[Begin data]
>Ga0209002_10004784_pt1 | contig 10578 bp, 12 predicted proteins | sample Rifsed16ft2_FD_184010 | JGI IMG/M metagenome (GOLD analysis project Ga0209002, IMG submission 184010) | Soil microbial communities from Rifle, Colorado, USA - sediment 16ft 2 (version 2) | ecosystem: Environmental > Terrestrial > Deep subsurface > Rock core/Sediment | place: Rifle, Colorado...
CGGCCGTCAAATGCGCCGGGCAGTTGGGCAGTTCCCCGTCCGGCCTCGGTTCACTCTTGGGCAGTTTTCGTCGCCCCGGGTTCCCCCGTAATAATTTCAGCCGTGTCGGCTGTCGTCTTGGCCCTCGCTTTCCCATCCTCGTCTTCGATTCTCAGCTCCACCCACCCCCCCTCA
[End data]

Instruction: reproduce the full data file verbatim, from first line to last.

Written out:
>Ga0209002_10004784_pt1 | contig 10578 bp, 12 predicted proteins | sample Rifsed16ft2_FD_184010 | JGI IMG/M metagenome (GOLD analysis project Ga0209002, IMG submission 184010) | Soil microbial communities from Rifle, Colorado, USA - sediment 16ft 2 (version 2) | ecosystem: Environmental > Terrestrial > Deep subsurface > Rock core/Sediment | place: Rifle, Colorado...
CGGCCGTCAAATGCGCCGGGCAGTTGGGCAGTTCCCCGTCCGGCCTCGGTTCACTCTTGGGCAGTTTTCGTCGCCCCGGGTTCCCCCGTAATAATTTCAGCCGTGTCGGCTGTCGTCTTGGCCCTCGCTTTCCCATCCTCGTCTTCGATTCTCAGCTCCACCCACCCCCCCTCA